A prophetic culture is an exciting and much needed element for a cutting edge local church. By “prophetic culture” I am referring to having a sense of anticipation among the attendees that God is going to manifest His presence and speak directly to His people, either through the preached Word of God and/or through the worship experience. By prophetic culture I am not merely referring to a plethora of prophetic words being released during church services.
As a leader who has been the senior pastor of a local church in a major urban context, I have observed a fine line between what many deem healthy and unhealthy churches.
I define a healthy church as one that is relationally functional regarding its top leaders (elders, deacons, trustees, pastors and ministers) and its regular attendees and membership. Also, a healthy church has organic growth based on a balance of outreach and in-reach, or pastoral and evangelistic ministry, as well as discipleship and organizational systems that perpetuate the vision of the church.
Oftentimes we in the church emphasize what a person can do more than what a person should be. Molding Christ-like character is the most important element in a person’s life that determines the trajectory of their talents and influence.
The Bible uses certain animals as metaphors to depict certain kinds of people in the kingdom. Pastors and senior leaders of organizations need to discern at least three kinds of people in their organizations to effectively lead.
Although most people may have a mixture of all three traits at times in their lives, it is very possible that either the negative or positive traits of a person can suck them fully into either the dark side or the light of the Kingdom of God. It is inevitable that every growing organization and/or church will attract all three of these kinds of people simultaneously.
In my extensive ministry to pastors over the past two decades I have noticed that oftentimes ministers of the gospel are ineffective because they are operating outside of their assignments. Some of these very good people are overseeing churches, and in some cases are superintendents for a denomination over churches in a region.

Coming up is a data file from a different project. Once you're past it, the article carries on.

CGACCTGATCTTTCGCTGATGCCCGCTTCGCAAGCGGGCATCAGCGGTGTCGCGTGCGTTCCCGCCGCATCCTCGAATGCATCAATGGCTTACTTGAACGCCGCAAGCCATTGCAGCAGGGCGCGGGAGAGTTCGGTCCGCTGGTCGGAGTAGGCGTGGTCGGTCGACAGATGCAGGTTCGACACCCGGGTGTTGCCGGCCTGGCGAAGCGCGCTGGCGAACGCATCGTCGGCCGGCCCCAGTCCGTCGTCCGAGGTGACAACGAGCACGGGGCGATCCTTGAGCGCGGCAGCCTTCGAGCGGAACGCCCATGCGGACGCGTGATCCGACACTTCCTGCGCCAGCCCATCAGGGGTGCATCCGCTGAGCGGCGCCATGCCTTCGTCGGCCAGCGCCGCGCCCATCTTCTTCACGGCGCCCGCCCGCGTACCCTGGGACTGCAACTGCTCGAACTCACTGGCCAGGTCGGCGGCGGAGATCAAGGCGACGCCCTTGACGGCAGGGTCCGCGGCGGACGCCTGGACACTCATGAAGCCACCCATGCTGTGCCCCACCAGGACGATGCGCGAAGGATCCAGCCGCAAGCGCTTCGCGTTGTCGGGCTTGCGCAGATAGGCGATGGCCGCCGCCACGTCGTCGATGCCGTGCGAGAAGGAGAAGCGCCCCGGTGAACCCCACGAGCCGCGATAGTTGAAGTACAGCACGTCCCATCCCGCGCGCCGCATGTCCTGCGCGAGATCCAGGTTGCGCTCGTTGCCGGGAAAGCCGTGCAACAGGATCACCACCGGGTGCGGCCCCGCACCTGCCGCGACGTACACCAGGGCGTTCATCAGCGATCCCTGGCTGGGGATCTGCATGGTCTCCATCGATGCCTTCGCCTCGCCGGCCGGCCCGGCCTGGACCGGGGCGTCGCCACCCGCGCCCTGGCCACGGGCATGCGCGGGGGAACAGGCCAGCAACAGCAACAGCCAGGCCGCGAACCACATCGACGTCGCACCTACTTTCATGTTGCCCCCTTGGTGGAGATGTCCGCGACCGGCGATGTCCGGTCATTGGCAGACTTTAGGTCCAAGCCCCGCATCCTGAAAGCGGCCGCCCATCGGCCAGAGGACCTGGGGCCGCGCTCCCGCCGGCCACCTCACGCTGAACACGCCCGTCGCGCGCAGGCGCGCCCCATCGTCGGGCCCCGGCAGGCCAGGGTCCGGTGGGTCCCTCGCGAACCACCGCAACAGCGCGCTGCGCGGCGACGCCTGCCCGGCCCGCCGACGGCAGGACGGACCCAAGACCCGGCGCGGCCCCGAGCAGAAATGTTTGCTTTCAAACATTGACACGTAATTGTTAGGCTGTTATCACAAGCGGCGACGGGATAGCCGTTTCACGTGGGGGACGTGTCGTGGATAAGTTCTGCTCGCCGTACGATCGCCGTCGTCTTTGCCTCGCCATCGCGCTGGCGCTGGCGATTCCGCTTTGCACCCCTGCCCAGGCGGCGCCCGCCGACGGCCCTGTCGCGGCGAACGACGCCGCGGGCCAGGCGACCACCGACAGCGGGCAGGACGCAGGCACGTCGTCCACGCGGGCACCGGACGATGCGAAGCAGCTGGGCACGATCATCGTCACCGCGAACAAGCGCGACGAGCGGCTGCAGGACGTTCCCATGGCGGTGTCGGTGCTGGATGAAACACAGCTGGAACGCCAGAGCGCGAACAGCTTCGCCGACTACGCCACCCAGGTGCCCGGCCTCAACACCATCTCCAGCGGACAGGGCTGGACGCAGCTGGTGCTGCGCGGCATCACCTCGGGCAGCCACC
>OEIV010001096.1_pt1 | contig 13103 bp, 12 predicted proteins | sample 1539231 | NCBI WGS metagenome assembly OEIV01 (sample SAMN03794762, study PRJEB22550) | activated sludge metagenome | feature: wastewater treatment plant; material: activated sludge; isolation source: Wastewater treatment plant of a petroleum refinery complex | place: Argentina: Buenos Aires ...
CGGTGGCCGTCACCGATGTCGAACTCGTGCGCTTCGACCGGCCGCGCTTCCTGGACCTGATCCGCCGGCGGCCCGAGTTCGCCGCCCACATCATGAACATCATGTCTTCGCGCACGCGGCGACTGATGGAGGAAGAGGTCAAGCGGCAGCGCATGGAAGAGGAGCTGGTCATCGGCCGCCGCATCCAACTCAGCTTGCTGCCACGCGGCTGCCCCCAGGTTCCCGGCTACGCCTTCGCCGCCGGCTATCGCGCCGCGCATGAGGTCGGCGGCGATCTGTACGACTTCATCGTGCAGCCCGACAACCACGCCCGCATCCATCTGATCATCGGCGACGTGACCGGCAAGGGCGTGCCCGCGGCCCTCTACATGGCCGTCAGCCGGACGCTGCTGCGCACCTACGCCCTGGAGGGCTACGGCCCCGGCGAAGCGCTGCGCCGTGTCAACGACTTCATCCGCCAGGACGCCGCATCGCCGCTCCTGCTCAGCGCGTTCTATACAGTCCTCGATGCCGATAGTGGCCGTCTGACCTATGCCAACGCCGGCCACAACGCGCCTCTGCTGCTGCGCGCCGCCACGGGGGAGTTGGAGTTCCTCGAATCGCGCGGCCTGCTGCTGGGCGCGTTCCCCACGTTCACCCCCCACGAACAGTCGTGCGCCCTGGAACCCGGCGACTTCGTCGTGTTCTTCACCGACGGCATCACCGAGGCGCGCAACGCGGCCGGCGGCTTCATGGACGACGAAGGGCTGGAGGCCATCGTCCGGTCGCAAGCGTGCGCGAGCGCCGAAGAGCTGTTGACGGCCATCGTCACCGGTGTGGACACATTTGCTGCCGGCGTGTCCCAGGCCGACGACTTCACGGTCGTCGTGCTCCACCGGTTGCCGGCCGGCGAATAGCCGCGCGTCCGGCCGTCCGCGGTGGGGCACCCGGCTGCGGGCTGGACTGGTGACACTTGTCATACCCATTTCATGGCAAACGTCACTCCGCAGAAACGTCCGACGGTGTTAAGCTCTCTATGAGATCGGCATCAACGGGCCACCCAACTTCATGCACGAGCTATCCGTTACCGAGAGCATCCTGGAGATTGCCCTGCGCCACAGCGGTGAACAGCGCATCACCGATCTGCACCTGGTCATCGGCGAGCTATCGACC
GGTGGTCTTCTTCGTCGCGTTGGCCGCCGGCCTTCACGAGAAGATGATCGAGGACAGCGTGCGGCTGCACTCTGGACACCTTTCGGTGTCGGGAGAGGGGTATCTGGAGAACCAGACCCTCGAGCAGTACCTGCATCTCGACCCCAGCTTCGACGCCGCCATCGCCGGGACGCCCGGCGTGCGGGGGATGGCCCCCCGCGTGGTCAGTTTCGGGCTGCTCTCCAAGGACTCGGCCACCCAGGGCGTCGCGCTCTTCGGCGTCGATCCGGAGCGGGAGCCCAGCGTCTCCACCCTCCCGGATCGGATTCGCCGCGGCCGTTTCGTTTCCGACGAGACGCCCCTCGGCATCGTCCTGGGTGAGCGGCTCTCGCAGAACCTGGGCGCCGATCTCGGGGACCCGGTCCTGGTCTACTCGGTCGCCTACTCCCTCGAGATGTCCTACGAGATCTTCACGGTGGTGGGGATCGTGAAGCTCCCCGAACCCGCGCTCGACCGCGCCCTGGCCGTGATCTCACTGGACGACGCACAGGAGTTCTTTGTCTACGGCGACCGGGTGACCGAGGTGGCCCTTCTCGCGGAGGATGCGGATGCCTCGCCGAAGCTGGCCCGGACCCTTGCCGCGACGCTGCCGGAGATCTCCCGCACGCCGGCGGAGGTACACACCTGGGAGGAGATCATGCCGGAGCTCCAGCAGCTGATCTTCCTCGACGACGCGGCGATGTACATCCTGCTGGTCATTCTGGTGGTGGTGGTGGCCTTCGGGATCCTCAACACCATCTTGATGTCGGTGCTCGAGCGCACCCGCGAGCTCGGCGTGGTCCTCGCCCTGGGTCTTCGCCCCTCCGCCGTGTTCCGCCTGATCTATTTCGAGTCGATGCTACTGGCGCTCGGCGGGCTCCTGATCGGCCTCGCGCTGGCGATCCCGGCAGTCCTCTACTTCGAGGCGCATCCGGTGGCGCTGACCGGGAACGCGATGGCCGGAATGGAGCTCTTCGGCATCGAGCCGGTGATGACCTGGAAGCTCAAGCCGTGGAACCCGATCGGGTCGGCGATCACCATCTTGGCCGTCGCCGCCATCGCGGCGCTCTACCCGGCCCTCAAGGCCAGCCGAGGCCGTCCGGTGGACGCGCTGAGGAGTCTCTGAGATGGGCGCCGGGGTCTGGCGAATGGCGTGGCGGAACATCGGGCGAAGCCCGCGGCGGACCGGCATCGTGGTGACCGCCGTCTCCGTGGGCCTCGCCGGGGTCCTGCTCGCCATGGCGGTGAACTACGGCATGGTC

1. The use of interactive visuals to communicate their message.
• Our TV youth culture is primarily driven by images.
• Many churches successfully utilize multimedia alongside preaching to accentuate their Sunday messages.
2. They understand their niche markets (they have something for everyone).
• Businesses utilize diverse music and entertainment to communicate their messages.
• Churches can employ the use of music specials and divergent styles to attract the various age groups and demographics in their communities.
There has been much written in recent years about the Christian’s role in producing wealth on the earth. The following are common misconceptions in the church regarding prosperity and wealth creation that need adjustment for us to have biblical balance & integrity, and experience transformation in our families, communities, and nations.
Scripture teaches us that in the days of Paul the Apostle there were teachers who taught the people what they wanted to hear, turning them away from the truth. In the Book of Revelation, Jesus commended the Ephesian church for testing those who claimed to be apostles but were not and found them to be liars (Rev. 2:2). Jesus even called some congregations synagogues of Satan (Rev. 2:9)!
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